Rent

Renting a property may provide a consistent source of income, but not without trade-offs. Renting a home you own can involve complex taxes, time and cost of upkeep, and the decision as to whether or not you’re going to be the one personally maintaining the property.

Stay

You may decide to live in the house, which comes with all the pros and cons of homeownership. Think of your home as a purchase rather than an investment, and then think about if you actually want to be the owner of the inherited home or if you’re being cajoled by the promise of free housing after the mortgage is paid off (if it isn’t already). Property taxes and upkeep are things you will need to keep in mind in making your decision. Remember, there’s plenty of reasons to rent, which includes being able to live in a place you may otherwise be unable to afford and not having to worry about upkeep.

What about taxes?

You probably won’t have to worry about paying taxes on your inheritance. However, if you inherit something that generates an income, then you’re likely going to have to pay capital gains taxes on that income. Since taxes are complicated, you should consult with a qualified tax professional when you make decisions about your inheritance.

Estate tax

The federal estate tax only applies to inheritance greater than $11.18 million for individuals and $22.36 million for married couples. But you don’t have to think about that because it’s the estate and not you that ends up getting taxed, and that occurs before you even receive the estate.

Inheritance tax

Inheritance tax is paid after you get the assets. There’s no federal inheritance tax, but six states to apply taxes to inheritance. Most beneficiaries, however, including children, grandchildren, husbands, and wives, don’t pay inheritance taxes.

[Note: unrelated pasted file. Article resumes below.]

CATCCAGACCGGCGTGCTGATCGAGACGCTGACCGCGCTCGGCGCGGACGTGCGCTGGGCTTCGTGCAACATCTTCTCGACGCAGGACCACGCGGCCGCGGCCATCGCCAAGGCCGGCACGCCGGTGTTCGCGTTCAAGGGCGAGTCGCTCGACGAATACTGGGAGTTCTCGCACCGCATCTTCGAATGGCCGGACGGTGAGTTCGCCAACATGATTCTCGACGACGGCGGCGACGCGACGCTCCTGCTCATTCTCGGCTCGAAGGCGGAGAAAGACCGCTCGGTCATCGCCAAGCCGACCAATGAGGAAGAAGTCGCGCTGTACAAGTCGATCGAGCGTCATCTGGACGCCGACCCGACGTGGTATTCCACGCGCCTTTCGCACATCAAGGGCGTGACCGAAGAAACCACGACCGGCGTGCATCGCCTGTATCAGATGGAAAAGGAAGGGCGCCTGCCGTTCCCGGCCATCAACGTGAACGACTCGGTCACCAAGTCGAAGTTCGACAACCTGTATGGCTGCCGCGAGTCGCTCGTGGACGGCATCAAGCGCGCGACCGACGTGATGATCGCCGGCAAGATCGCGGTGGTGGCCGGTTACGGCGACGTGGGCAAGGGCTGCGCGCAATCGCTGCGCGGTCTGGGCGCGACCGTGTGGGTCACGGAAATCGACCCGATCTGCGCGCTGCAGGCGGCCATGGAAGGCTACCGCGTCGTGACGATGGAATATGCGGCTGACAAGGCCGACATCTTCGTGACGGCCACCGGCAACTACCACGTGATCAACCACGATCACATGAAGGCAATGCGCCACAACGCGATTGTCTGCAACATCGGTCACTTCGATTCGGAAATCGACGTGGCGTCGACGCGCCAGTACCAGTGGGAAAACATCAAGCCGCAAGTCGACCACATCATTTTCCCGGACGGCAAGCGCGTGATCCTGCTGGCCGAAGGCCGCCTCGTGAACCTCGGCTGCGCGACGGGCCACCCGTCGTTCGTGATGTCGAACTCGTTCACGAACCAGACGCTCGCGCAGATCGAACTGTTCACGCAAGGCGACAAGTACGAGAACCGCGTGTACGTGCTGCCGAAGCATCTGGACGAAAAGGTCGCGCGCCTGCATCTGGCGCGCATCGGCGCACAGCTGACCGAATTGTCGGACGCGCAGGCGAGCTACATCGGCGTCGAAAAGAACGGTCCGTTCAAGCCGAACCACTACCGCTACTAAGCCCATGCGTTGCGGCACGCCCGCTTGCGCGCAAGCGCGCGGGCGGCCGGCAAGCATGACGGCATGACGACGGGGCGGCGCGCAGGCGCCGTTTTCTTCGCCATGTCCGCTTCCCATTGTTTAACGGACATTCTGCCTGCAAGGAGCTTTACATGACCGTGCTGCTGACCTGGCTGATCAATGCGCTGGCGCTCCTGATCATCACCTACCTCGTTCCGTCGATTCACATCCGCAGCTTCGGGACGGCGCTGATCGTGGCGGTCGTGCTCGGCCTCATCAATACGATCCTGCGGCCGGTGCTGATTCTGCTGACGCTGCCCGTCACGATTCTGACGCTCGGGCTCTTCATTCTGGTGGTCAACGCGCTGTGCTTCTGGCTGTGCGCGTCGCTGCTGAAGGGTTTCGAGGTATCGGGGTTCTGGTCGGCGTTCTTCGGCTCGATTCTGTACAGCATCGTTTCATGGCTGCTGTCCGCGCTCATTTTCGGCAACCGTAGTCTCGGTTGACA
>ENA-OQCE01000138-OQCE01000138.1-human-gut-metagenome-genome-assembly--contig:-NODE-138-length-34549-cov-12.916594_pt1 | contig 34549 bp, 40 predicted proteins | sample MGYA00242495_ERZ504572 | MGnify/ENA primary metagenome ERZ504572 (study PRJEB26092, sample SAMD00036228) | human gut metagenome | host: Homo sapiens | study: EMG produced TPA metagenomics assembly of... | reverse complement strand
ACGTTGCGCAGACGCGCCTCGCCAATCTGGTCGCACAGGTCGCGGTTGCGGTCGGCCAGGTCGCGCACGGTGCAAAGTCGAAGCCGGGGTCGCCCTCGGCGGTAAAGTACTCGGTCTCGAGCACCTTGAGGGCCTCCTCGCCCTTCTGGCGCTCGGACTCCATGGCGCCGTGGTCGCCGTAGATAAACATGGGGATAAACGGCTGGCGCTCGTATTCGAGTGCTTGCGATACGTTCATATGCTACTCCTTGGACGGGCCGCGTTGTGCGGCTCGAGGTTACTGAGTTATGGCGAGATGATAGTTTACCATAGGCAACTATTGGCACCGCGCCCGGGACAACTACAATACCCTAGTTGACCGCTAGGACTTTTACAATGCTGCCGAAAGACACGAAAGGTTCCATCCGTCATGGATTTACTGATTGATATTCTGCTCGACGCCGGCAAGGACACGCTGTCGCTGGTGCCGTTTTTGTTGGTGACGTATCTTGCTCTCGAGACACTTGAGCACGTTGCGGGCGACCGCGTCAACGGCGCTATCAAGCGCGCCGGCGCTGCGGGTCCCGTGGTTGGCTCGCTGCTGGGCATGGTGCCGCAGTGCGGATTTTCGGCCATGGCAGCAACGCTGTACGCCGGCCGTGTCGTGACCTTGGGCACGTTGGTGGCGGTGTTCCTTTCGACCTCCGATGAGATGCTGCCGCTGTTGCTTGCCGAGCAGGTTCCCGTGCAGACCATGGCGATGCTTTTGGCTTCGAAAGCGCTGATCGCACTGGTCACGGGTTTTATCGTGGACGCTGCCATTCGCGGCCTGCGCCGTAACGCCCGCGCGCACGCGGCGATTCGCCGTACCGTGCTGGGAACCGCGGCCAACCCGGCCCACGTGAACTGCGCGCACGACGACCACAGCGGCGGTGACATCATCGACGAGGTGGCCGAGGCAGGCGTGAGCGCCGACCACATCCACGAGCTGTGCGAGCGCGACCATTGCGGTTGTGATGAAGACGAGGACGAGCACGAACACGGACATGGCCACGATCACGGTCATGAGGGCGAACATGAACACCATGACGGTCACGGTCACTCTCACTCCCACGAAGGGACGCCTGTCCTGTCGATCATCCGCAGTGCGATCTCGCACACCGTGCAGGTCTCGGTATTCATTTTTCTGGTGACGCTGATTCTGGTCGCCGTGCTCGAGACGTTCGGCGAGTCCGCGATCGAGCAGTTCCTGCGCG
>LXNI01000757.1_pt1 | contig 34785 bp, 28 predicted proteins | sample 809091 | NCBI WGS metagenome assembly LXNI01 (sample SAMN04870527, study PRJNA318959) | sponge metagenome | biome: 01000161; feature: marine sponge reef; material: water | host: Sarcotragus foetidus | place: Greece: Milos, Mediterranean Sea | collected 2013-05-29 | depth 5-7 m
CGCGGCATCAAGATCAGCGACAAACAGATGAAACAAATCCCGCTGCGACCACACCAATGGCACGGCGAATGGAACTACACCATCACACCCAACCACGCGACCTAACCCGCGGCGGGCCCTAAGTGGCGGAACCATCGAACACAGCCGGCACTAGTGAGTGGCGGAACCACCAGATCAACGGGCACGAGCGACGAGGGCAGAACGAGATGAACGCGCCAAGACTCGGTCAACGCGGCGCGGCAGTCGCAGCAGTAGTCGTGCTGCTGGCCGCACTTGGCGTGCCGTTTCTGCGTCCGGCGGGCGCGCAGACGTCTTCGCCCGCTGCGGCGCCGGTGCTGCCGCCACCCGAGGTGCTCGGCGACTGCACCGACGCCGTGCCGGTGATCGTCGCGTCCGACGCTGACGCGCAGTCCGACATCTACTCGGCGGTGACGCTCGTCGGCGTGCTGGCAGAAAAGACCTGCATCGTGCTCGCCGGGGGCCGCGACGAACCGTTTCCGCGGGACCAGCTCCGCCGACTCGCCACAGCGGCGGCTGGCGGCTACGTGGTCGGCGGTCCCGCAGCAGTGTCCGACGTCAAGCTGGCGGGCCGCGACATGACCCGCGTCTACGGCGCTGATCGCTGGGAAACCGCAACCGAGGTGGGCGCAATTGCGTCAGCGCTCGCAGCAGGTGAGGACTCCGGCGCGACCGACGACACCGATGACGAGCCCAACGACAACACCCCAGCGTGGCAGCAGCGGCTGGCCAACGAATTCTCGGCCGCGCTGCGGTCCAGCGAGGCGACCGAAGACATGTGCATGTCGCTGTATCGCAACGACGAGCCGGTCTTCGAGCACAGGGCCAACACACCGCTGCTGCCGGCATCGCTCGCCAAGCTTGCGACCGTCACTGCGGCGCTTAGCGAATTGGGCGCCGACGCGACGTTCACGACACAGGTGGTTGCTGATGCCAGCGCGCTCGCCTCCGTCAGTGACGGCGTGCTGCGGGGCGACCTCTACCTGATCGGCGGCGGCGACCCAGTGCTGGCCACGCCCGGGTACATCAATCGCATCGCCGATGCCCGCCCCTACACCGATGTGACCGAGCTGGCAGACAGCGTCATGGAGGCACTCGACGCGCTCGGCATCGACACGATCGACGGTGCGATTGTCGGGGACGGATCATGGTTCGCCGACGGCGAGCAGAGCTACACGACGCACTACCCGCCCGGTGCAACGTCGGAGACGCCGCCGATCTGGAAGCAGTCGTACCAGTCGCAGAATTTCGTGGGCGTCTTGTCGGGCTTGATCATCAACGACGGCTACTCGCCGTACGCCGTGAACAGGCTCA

How do I invest an inheritance?

If you’re even thinking about investing your inheritance, the first place to look is any retirement fund that comes with an employee match from your company. Max that out because nothing can compete with free money. Next, you might decide to pay off any high-interest debt that is lingering in your life. Once those are taken care of, you have a few options.

Growth stock mutual funds

With or without an investment professional’s help, you can invest in four different types of mutual funds: aggressive growth, growth, growth and income, and international. Remember that having a diverse portfolio will make you a more resilient investor since all your eggs aren’t in one basket.

Real estate purchased with cash

You might consider putting your inheritance toward a rental property. For many investors, this serves as a reliable source of income and may appreciate in value over time. Depending on the market, real estate investments tend to be less volatile in the short term relative to the stock market, and you’ll have an asset you can use to back-up a loan if you need to.

That said, some experts would advise against buying a real estate property if you cannot buy it outright. You might also consider the importance of liquidity to you. Liquidity refers to the ease with which an asset can be converted to cash without losing value. Real estate tends to have low liquidity since selling a house can be quite hard.

Bottom line

Inheritance can be a gift or a burden. It will ultimately depend on the circumstances around the dispersal of assets and what you go on to do with those assets. Luckily, you can always plan ahead (before the death, and afterward) to make the most of your situation.

Pam Velazquez is Senior Marketing Manager at Public.com.

The above content is provided is paid for by Public and is for general informational purposes only. It is not intended to constitute investment advice or any other kind of professional advice and should not be relied upon as such. Before taking action based on any such information, we encourage you to consult with the appropriate professionals. We do not endorse any third parties referenced within the article. Market and economic views are subject to change without notice and may be untimely when presented here. Do not infer or assume that any securities, sectors or markets described in this article were or will be profitable. Past performance is no guarantee of future results. There is a possibility of loss. Historical or hypothetical performance results are presented for illustrative purposes only.